"If we have two players in the top 10, or three or four, then, with each step things will improve a lot. Potentially the rivalry would be intense. There are a lot of media angles to that. The AICF has to bring in more Corporates and build in on tournaments. An entry fee is OK, but it's not long-term. We need to build on a different model. We should find ways to attract Corporate sponsors and in return give some value to them. I think we have to put together interesting tournaments. Have more interactive events, put it more on television. It's just a question of getting the right people together. The sport has reached a stage wherein we need some professional sports marketing people."

Motivation

Talking about his own current form and the chances at the Olympiad, he said: "I'm happy with the way I am playing now. More importantly, I am able to maintain my motivation for a very long time. Essentially I started this run of success in April 2002. Things have been nice, but there are always new challenges. I will lead the Indian team in the chess Olympiad in Spain. I think our women's team should not go into the Olympiad with high expectations. If you have the kind of superiority that Russia has, perhaps you can afford it. Personally I think the Indian women should not think in those terms. Their chances are quite good this time. Definitely a medal is on the cards, gold is possible. It's a long tournament, and one should not put pressure. In team events, there is nothing much you can do about your other teammates' performance. They must have a comfortable team atmosphere. Also with the men's team, I would not like to build up too many expectations. The women's team has a better chance for a higher finish. The men have to deal with several strong countries. We have a good team and if we play it right in the finishing stretch, there is a good chance of both teams picking up medals."

Anand and his wife Aruna. "It's healthier if a chess player and his wife don't play chess because one can let go by many other things, but not chess, which is very personal. If you win or lose, it can get ugly," says Anand. -- Pic. P. V. SIVAKUMAR-

Anand is also training his thoughts on crossing the 2800 ELO points barrier. Talking of individual brilliance and seeking new goals he said: "Definitely you must have something to aspire for. For me it was the GM title first. Once I became a GM, it took me a while to adjust because simply having achieved it I did not know what to do next. It took me eight to nine months to get used to the title. Then I thought of the Candidates. There are two things in front of me now — the Olympiad and trying to push my rating up to 2800. It's just a number. I cannot really say that getting to 2800 means something. No federation, no fans, no sponsors can do this for you. You have got to do it for yourself. In fact, I find that if I don't have clear goals, it's easy to drift. There have often been periods when I did not set myself new goals. I was probably just drifting aimlessly. It's (new goals) almost a necessity rather than a virtue. You always need something to aspire for.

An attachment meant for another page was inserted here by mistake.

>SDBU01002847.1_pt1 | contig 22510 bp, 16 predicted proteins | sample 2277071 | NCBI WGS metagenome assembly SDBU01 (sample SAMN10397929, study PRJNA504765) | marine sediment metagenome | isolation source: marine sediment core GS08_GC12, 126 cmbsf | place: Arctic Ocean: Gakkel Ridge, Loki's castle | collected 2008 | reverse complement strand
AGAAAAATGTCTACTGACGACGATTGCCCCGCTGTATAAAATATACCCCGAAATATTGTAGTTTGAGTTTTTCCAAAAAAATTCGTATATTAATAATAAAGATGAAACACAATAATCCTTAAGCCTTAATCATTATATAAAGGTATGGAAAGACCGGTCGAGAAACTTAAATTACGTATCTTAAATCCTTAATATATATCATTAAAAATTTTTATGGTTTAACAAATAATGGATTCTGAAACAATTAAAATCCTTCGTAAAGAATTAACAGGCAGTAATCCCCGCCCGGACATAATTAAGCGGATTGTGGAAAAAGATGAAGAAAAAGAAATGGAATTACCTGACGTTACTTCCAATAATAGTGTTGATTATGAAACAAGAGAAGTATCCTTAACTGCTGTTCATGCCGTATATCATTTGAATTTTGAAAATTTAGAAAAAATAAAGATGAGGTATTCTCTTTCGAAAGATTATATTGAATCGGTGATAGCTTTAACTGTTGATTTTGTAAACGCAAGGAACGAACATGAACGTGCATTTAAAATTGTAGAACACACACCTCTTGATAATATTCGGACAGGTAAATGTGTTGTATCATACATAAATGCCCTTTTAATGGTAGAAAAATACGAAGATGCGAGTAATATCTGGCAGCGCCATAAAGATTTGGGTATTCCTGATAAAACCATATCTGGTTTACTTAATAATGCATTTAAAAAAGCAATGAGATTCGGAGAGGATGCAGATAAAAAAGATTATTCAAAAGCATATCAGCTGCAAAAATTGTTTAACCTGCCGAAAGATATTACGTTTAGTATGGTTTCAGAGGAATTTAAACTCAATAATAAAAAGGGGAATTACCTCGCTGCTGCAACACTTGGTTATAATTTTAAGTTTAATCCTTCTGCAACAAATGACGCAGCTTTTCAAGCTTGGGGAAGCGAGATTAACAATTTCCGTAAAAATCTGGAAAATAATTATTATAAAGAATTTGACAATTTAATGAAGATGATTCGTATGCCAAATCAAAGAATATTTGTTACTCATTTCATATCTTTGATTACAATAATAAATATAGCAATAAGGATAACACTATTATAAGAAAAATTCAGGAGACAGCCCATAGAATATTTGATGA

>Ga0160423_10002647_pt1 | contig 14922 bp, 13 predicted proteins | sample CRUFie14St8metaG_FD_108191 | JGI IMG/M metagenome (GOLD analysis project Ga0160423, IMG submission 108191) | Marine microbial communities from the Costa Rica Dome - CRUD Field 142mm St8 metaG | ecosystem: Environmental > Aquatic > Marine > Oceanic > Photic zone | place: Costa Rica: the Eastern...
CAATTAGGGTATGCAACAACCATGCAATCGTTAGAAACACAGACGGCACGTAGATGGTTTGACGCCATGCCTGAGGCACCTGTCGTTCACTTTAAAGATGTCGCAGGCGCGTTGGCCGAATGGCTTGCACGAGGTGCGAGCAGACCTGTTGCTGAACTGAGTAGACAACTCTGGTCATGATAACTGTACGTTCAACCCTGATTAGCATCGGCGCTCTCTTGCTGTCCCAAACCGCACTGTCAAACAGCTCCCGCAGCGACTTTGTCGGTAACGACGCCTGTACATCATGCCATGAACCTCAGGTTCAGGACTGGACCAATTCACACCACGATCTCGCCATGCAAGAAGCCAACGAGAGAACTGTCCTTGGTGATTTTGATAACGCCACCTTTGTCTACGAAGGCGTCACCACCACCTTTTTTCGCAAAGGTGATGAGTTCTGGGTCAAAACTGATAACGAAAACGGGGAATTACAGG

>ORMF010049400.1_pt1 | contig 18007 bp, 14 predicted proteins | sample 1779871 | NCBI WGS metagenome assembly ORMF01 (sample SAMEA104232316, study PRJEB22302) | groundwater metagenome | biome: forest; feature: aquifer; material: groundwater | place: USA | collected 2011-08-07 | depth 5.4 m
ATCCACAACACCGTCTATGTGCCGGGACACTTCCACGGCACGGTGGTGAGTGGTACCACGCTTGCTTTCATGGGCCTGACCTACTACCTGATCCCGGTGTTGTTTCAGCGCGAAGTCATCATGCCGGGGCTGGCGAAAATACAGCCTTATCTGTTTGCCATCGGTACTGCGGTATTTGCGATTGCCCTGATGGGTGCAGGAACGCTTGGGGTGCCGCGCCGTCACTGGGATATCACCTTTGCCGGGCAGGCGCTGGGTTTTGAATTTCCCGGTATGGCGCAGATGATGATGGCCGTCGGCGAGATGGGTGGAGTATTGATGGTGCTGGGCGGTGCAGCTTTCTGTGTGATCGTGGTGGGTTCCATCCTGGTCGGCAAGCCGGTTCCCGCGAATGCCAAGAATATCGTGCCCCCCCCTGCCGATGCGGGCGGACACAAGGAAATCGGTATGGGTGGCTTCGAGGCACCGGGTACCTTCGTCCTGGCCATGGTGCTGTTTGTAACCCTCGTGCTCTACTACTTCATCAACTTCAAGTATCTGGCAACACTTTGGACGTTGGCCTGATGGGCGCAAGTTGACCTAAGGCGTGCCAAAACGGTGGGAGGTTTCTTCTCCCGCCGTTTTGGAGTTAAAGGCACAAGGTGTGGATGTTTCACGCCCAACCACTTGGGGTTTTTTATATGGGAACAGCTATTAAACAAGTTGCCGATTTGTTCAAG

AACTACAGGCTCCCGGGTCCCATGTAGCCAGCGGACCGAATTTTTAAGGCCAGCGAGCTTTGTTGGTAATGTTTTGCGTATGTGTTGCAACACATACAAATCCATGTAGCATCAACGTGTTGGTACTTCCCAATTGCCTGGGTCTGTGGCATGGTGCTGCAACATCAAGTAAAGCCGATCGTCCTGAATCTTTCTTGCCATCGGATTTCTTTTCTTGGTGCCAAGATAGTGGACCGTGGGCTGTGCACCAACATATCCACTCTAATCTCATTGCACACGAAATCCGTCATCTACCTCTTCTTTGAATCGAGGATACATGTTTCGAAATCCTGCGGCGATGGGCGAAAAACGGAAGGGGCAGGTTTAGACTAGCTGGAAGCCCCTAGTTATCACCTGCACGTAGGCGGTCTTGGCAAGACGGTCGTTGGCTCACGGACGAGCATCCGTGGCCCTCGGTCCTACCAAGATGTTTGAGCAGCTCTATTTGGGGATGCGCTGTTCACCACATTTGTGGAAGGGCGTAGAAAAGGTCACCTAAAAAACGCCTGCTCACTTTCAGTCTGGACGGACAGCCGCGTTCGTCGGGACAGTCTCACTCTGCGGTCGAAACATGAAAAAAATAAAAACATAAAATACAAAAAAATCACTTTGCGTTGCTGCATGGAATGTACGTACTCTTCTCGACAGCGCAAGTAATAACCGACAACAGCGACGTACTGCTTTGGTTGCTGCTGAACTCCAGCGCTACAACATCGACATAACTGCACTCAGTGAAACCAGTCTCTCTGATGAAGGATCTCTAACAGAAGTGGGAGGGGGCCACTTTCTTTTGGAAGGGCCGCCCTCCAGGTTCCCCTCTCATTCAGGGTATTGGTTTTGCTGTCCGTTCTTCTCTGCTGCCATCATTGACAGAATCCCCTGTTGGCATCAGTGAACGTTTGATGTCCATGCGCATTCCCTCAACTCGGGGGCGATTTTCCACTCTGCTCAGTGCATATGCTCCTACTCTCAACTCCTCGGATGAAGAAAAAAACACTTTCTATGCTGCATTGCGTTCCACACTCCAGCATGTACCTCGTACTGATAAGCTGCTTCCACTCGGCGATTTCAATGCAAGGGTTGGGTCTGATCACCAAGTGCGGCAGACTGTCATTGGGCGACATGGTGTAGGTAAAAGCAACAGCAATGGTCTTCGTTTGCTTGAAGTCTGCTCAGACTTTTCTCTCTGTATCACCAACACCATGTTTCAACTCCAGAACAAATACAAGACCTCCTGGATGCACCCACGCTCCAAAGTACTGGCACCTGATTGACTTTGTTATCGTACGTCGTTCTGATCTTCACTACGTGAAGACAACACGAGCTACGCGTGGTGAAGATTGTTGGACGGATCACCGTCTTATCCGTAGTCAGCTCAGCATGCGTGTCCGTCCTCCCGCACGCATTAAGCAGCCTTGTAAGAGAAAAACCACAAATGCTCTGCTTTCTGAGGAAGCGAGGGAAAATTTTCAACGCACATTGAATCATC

"I have always followed two/three good years with a lousy one. In 1997 and 1998 I won the Chess Oscars and then in 1999, I had a slump. From the second half of 1999 and April/May 2000 I was just drifting, there were indifferent results. And then it was boom. I just got all in one go. I had a very good result in Corus, and then starting late in 2001 to April 2002, I was just struggling. I hope I have learned something. Let me see if I can make it three and half years of good run, this time. Since Prague 2002, I haven't had any bad results. There's joy in maintaining a certain position in any sport. It's easier to achieve something than to hold on to it. For instance, if I win Corus next year, I would be the only person to do that five times and only the second player to win three in a row. It would be history."

Recognition

The Chess Oscar, he said, is nowadays the de facto recognition a chess player gets. "Because of the confusion with the world championship title, the Oscar is almost taking its place. It's voted by chess journalists and fans, so there itself you have a select audience, it's not a popularity contest."

Anand also talked about his interest for others games. He was away in Brazil during the Athens Olympics. "Brazil has its own priorities. They tend to focus on football and beach volleyball. I thought Anju George could achieve something. Rajyavardhan Rathore pleasantly surprised me of course. I think at some point India has to find a different way to approach the Olympics. Last year I saw Real Madrid play Majorca and Majorca won. Those were early days for David Beckham at Real. Having lived there I am slowly getting the bug, but I am probably not one of those fanatical fans. I like the team (Real Madrid), but there are also other sports I watch. This March I went and saw the Indian hockey team and they lost. If I go to the stadium, I am sort of unlucky for our guys! When you are in Spain you lose touch with cricket, there's so much football that it starts to grow on you. But I was following last year's World Cup in South Africa."

The last time he celebrated Diwali in Chennai (he still prefers to call it Madras) was in 1996. "Well, we celebrate a quiet Diwali at Madrid with sparklers, certainly not rockets. Aruna makes some sweets." And finally Anand is not keen to play the `Queen's Gambit' with his wife. "It's healthier if a chess player and his wife don't play chess because one can let go by many other things, but not chess, which is very personal. If you win or lose, it can get ugly. We can disagree on the house and the car. It's fine."